The Solo 40 Miler

A couple weeks ago Travis had put the finishing touches on a bike that he had been building up for me since around February/March. This bike was to be the two-wheeled machine that I would ride at the Chequamegon Fat Tire Festival (September 17th) and I was super excited to get my feet wet on the race-oriented full suspension that just so happened to have my favorite shade of pink for an accent color.

The timing of this bike being complete has been thoroughly off, by quite a long shot. The effort it took to get the cranks from Race Face made this bike almost not be completed in time, however, the good folks made it work and the bike was finally ready to be ridden.

Once we were able to bleed the rear brake and have everything neat and tidy cable-wise, it was time for me to hit the trails (and gravel) to see my thoughts on the fit and geometry.

Stand over didn't seem to be a huge issue and the overall reach was great as it felt more comfortable than the Lush. I was also interested to try out the 29" wheels vs. the 27.5" that the Lush came with. It had been awhile since I had been on a 29'er so I was super stoked to give this bike a go. However, as much trail "shredding" I wanted to do, I knew that I had to put priority on high mileage instead. The first long solo ride was a loop from Decorah to Bluffton and back racking up almost 40 miles.

My next ride I planned on a whim and decided to do a loop that Barrett had taken me on twice. It would be just over 40 miles on gravel and pavement.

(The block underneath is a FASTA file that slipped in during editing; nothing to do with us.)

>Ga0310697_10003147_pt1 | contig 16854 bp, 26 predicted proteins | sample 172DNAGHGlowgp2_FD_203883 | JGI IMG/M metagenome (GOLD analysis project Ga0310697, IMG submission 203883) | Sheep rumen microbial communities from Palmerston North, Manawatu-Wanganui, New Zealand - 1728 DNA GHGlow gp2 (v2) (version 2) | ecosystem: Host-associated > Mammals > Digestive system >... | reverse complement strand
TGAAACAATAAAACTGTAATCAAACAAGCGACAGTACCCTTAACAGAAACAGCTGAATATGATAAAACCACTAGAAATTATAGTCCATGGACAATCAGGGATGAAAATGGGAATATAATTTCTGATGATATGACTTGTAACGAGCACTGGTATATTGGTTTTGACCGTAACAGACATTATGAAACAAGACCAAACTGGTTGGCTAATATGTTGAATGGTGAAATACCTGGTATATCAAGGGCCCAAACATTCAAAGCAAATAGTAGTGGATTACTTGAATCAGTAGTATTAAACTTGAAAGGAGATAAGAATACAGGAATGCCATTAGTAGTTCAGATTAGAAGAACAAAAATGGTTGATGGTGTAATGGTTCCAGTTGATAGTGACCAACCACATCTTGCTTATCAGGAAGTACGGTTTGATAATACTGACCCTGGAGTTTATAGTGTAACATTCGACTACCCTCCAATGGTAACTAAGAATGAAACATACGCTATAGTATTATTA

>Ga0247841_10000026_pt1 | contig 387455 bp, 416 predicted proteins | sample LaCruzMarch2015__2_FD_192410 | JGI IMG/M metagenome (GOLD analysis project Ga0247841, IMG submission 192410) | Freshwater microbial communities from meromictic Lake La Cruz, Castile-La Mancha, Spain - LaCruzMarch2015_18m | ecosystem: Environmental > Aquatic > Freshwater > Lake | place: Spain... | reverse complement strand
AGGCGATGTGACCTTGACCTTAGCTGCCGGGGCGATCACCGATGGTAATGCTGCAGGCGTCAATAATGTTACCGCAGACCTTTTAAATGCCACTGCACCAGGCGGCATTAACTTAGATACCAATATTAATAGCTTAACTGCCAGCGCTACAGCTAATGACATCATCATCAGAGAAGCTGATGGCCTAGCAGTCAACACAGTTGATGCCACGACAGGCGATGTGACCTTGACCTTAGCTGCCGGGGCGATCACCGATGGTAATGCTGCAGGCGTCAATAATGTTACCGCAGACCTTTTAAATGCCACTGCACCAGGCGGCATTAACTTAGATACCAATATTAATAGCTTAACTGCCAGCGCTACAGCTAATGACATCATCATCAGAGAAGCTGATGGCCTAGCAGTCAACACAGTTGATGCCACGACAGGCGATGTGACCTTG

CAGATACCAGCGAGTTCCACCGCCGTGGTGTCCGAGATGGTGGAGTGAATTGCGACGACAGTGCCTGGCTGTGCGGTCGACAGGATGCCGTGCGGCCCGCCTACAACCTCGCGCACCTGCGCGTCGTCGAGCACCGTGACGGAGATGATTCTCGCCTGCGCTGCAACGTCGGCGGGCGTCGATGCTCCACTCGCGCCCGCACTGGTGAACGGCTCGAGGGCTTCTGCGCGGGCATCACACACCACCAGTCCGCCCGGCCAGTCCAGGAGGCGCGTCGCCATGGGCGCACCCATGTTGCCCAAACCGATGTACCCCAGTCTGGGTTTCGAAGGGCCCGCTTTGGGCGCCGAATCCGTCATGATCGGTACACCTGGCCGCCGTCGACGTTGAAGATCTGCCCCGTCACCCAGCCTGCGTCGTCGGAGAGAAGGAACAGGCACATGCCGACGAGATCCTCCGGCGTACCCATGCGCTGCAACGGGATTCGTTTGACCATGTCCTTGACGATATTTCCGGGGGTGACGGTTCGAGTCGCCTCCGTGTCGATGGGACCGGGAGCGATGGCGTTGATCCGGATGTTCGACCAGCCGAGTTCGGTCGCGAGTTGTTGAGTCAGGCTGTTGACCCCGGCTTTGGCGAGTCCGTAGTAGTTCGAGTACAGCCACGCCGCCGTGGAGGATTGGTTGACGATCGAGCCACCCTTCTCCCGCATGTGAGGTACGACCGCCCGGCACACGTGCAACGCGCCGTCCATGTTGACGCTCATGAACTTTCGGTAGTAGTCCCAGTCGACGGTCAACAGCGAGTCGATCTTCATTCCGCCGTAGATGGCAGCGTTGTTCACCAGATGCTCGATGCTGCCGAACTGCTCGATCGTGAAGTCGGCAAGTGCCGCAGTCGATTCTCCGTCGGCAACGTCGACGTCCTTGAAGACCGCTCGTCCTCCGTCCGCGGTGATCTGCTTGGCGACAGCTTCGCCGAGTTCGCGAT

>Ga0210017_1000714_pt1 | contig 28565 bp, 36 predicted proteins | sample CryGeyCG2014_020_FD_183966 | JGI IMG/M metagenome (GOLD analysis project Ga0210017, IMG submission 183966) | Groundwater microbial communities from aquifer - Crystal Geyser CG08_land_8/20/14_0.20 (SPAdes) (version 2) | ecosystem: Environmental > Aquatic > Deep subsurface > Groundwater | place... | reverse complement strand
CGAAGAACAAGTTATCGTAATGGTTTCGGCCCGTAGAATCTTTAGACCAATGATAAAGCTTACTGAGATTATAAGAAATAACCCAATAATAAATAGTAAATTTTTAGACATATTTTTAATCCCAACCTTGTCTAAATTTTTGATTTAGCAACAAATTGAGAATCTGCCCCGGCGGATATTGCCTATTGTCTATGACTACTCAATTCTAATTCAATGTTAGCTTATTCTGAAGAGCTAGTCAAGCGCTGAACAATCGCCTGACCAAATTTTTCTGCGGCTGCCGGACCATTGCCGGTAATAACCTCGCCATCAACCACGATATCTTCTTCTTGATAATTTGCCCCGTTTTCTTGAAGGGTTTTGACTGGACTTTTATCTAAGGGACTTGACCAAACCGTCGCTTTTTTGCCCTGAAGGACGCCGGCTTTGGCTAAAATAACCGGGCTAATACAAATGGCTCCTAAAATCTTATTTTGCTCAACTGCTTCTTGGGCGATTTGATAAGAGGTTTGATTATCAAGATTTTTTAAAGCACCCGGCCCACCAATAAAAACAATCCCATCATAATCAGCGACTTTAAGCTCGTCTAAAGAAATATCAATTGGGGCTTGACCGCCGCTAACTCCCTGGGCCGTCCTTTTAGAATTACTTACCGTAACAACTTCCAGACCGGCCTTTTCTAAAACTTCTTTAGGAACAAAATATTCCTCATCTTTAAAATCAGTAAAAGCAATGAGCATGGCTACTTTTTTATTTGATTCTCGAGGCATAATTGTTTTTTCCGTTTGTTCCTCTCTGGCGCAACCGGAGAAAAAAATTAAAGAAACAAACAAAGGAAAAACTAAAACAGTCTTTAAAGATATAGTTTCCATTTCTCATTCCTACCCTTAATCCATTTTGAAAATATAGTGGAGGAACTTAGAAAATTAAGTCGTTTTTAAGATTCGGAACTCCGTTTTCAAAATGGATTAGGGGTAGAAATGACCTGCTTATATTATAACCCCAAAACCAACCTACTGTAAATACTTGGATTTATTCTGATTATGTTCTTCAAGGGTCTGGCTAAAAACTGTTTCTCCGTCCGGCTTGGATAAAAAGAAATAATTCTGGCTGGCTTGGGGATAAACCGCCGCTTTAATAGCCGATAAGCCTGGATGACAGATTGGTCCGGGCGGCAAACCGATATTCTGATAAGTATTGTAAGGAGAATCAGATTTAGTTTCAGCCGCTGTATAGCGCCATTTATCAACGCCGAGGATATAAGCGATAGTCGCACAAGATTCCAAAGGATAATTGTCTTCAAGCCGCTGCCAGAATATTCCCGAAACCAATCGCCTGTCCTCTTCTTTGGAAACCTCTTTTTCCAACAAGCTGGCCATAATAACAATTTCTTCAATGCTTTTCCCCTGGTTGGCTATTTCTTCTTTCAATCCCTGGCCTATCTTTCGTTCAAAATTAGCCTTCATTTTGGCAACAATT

Both rides I would say were a big deal, but the longest ride loop from Decorah to Sattre to Highlandville and back was a bigger one as I had done it twice and not exactly the same both times. I am awful with directions and my internal compass was born bent and backwards. I wanted to do the loop we had done on Tuesday, taking the chances with the impending rain coming and dealing with the warm temps and hot afternoon sun.

Prior to my first solo ride to Bluffton on 8/28
Bike's name? Gaston aka BEASTFACE.
In preparation for Chequamegon I wore a small Camelbak filled almost full with water (I will likely be using a larger one in lieu of a seat pack with a tube and tire lever set- because of my need to feel prepared with all of the essentials plus enough water.) I had a water bottle with NUUN hydration mix in it as my secondary fluid source. I had a couple snacks, some SaltStick tablets, and my phone...because if I needed directions I could text Barrett or Travis.

I applied sunscreen and topped off my tires- it was ready to go on my epic solo adventure.

I made my way to Trout Run Trail which is a few yards away from the house and rode that to Freeport to connect to River Road.

I knew from there that I would just follow River Road for a long, long ways. I took a quick stop at the usual pit stop area that Barrett stops at for a quick bathroom break and to check the weather. So far so good! My goal was to make any break I took to be short in time, because I wanted to keep riding as long as possible to get a concept of my time and general speed average.

Eventually I came to a stop sign and thought "Crap." I used logic, it seems the ride goes in a big circle and I would need to go left to circle back, so I did. Scenery became familiar and I was confident I was going the right way. I started taking sips of water from my Camelbak and would alternate here and there with my hydration drink. I was sweating a lot.